Saturday, 30 November 2013

Stephen Pinker on memetics in his latest book

Longstanding meme critic, Stephen Pinker has some more critical comments on memes in his latest book. Over to Stephen:

I think that that mind-life parallel inherent in memetics holds out the promise of new ways of understanding cultural and historical change, but that it also poses a danger.

Many theorists, partly on the basis of Dawkins's arguments about the indispensibility of natural selection in explaining complex design in living things, write as if natural selection, applied to memes rather than genes, is the only adequate explanation of complex design in human cultural achievements. To bring culture into biology, they reason, one must show how it evolved by its own version of natural selection. But that doesn't follow, because the products of evolution don't have to look like the process of evolution. In the case of cultural evolution they certainly don't look alike - human cultural products are not the result of an accumulation of copying errors, but are crafted through bouts of concerted brainwork by intelligent designers. And there is nothing in Dawkins's Universal Darwinism that makes this observation suspect. While it remains true that the origin of complex design on earth requires invoking selection (given the absence of any alternative mechanisms adequate to the task), in the case of complex design in culture, we do have an alternative, namely the creative powers of the human brain. Ultimately we have to explain the complexity of the brain itself in terms of genetic selection, but then the ladder can be kicked away, and the actual process of cultural creation and transmission can be studies without prejudice.

This is mostly the same bunch of confused notions that I criticized in my "Pinker takedown" series of videos from 2011.

This time, Pinker doesn't name the "many theorists" whose ideas he is criticizing. I doubt that they exist - because the idea involved just isn't what Pinker says. The basic idea of selectionism - since Donald Campbell proposed the idea in the 1960s - has been that adaptation and goodness-of-fit is the product of variation-and-selection mechanisms - or their products - and that the products of variation-and-selection mechanisms often themselves contain variation-and-selection mechanisms within them. Here's the relevant section from Campbell (1974):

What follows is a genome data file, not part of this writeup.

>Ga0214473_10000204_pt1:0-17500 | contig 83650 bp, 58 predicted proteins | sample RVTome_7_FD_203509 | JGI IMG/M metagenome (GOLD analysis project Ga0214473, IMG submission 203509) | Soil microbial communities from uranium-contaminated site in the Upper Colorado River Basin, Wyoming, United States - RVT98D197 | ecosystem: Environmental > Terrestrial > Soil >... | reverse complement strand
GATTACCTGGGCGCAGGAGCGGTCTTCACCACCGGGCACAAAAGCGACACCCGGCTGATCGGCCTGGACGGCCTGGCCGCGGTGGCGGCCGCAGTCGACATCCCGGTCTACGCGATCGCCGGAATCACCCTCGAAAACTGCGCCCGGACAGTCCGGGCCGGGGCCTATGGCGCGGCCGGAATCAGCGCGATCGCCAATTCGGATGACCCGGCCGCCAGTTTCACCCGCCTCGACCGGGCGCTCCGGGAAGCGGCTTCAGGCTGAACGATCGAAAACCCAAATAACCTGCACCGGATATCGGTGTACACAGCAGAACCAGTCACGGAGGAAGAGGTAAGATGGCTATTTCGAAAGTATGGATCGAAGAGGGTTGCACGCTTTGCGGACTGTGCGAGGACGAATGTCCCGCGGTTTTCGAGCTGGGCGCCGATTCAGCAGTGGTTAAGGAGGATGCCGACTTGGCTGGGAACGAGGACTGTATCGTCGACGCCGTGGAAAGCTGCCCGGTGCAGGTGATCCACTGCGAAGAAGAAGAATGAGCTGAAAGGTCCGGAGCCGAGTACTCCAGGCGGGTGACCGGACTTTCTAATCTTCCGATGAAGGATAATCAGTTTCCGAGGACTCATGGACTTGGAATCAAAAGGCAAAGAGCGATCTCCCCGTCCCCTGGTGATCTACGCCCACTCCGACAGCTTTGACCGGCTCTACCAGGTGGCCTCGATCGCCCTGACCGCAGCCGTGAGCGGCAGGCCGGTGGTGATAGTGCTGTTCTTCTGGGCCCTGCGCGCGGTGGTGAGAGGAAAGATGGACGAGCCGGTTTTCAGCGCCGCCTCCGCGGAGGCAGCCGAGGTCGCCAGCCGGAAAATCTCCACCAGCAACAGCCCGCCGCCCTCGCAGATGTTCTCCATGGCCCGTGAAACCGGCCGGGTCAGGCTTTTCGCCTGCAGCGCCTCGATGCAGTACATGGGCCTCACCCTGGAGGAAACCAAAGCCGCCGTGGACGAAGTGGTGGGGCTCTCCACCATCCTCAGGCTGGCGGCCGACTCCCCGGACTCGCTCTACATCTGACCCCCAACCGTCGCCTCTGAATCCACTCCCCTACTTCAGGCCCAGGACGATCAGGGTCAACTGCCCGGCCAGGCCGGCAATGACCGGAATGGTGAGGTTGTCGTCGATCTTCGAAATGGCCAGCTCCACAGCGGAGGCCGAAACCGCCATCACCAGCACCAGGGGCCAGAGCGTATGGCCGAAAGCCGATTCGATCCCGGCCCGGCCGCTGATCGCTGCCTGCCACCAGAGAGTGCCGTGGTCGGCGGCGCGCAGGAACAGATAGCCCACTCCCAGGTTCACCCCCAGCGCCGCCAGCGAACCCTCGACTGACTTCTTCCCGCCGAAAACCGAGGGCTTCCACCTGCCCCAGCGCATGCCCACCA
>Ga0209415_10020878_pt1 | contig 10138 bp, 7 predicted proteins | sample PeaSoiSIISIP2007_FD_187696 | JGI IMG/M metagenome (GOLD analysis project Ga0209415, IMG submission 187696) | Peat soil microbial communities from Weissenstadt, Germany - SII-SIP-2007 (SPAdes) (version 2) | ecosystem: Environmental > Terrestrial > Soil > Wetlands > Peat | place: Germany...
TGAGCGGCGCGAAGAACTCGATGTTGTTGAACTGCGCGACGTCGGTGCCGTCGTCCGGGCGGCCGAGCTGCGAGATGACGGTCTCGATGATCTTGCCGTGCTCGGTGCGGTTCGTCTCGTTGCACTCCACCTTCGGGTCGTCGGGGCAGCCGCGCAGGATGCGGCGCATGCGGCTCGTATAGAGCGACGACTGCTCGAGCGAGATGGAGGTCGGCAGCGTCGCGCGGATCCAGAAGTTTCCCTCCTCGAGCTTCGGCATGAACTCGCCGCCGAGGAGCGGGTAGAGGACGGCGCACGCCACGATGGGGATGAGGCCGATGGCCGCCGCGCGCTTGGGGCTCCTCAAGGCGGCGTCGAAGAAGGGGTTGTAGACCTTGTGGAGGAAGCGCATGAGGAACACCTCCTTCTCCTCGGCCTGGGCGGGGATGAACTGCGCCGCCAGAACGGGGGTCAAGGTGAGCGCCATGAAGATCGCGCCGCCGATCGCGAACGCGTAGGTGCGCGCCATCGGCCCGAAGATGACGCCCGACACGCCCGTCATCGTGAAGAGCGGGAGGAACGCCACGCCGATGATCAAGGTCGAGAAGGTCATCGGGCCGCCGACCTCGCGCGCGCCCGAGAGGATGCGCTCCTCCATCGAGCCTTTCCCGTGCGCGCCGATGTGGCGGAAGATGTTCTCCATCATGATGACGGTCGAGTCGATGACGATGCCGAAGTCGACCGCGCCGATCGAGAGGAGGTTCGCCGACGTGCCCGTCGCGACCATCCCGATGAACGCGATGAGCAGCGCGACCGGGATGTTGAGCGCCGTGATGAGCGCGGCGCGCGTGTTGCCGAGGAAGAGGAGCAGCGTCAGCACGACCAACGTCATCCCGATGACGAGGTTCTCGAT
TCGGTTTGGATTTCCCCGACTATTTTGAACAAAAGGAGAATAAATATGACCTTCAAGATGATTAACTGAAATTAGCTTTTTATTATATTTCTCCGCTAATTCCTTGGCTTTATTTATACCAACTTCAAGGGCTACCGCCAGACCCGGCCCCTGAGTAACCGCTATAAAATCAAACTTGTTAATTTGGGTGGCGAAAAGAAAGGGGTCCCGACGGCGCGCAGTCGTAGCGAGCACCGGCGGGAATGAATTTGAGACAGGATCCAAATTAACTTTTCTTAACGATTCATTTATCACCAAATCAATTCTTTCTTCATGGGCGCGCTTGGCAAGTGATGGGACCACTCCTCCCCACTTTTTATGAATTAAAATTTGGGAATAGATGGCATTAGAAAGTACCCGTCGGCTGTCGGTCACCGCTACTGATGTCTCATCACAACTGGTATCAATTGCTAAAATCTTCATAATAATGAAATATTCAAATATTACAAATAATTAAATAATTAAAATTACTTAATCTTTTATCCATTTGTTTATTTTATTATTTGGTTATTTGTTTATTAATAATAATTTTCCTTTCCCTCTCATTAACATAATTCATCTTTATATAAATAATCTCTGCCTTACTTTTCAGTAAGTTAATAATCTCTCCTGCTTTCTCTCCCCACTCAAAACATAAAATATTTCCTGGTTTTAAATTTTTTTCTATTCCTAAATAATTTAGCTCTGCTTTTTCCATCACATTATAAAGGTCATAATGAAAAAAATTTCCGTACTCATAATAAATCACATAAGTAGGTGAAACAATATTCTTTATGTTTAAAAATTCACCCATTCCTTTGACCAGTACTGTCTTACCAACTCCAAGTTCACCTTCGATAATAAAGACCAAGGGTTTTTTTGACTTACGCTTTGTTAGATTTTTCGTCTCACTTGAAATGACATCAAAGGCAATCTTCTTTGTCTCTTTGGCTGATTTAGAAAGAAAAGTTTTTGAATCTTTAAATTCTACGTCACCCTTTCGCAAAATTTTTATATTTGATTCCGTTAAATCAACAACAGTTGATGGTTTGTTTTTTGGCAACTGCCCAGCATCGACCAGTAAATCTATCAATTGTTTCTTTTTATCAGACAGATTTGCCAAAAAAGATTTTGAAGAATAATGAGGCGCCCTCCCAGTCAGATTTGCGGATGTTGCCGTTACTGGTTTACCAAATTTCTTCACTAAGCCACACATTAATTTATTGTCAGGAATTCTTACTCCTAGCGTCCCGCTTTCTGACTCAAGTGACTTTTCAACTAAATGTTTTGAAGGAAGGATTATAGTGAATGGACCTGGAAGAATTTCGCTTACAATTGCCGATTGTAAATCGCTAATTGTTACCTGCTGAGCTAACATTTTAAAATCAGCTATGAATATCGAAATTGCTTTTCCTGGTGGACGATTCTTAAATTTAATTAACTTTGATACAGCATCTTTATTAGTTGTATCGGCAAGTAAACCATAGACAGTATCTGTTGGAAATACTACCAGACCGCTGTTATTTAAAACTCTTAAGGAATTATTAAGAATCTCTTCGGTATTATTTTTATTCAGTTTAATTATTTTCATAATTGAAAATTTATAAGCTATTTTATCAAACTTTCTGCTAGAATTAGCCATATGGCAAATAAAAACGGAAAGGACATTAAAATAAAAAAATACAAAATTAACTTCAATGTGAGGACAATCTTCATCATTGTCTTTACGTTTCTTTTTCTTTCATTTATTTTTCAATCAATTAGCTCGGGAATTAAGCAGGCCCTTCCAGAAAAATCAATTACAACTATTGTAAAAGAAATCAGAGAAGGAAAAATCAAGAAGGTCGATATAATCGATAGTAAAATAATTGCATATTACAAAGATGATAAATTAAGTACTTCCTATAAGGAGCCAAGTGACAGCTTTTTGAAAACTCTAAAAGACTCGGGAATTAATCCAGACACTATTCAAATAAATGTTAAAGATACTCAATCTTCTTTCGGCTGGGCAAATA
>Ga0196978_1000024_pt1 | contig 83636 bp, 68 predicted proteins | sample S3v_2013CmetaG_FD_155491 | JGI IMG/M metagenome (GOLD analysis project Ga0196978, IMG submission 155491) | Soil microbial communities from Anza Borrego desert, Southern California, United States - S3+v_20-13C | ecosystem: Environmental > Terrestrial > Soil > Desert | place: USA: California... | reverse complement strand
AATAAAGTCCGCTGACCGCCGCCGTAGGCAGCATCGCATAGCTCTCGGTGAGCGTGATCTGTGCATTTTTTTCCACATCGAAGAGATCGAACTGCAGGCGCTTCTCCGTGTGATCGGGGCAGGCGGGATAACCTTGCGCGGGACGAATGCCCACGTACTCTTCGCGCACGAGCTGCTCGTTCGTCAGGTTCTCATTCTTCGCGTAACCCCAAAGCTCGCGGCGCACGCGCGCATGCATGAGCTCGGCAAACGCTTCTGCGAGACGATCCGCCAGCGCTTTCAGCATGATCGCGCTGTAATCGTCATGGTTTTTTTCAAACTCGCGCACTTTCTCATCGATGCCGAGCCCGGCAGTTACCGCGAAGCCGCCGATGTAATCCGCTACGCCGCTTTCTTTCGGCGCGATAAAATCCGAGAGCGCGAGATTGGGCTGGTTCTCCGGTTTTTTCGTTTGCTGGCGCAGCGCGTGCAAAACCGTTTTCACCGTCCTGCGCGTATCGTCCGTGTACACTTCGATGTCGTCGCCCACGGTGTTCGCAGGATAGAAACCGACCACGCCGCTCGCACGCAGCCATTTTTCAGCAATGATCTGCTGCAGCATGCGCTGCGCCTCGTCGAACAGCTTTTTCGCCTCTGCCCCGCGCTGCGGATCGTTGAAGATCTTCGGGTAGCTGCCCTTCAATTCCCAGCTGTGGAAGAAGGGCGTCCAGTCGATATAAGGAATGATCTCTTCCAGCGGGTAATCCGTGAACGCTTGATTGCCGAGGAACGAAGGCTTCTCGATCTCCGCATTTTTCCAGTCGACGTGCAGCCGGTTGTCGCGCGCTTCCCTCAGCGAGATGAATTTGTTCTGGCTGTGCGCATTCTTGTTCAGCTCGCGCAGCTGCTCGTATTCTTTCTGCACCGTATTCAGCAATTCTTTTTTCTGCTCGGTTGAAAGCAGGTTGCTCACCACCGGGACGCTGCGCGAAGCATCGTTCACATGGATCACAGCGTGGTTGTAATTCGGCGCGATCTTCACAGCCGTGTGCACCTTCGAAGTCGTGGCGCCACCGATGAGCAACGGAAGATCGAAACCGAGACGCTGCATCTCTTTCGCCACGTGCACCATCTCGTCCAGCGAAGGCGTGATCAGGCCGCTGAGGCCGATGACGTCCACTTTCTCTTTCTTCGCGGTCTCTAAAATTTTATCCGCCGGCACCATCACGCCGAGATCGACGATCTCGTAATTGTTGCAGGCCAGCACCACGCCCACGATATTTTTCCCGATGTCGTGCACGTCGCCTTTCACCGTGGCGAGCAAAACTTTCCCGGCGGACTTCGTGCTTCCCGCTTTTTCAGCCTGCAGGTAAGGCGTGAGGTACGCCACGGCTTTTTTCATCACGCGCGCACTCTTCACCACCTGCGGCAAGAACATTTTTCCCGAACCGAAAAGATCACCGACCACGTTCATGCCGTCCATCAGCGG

1. A blind-variation-and-selective-retention process is fundamental to all inductive achievements, to all genuine increases in knowledge, to all increases in fit of system to environment.
  2. The many processes which shortcut a more fully blind-variation-and-selective-retention process are in themselves inductive achievements, containing wisdom about the environment achieved originally by blind variation and selective retention.
  3. In addition, such shortcut processes contain in their own operation a blind-variation-and-selective-retention process at some level, substituting for overt locomotor exploration or the life-and-death winnowing of organic evolution.
Pinker criticizes the first point, agrees with the second point, but seems to be completely missing the third point. The human mind is simply not an alternative to variation-and-selection mechanisms. It works via variation-and-selection mechanisms. There's selection between ideas within individual minds. There's selection between synapses competing for attachment points. Selection acts between axon/dendrite growth tips competing for nutrients - and so on. The brain is a Darwin machine. This idea has long been recognized by neuroscientists. For more details about this, see my article titled: Keeping Darwin in mind.

Cultural evolution is indeed poorly characterized as being "a series of copying errors". However, organic evolution does not work by "a series of copying errors" either. Organic evolution involves recombination, mergers and changes that are not errors in addition to copying errors. So does cultural evolution.

It is odd to hear this criticism from someone knowledgeable about evolution. It's just a pure misconception about how the mechanics of evolution works. I went through this already in my "Are most words intelligently designed?" video. Is Steven Pinker on the internet? Perhaps someone can draw his attention to this conceptual problem.

It's true that intelligent design has been applied to memes - in memetic engineering. However intelligent design has been applied to genes too - in the form of genetic engineering. In neither case is evolutionary theory compromised. Cultural evolution and organic evolution remain "curiously parallel".

Memetics indeed "holds out the promise of new ways of understanding cultural and historical change". However it is far, far ahead of Stephen Pinker's understanding of it.


  • Campbell, Donald T. (1965) Variation and selective retention in socio-cultural evolution.
  • Campbell, Donald T. (1974) Evolutionary epistemology.

No comments:

Post a Comment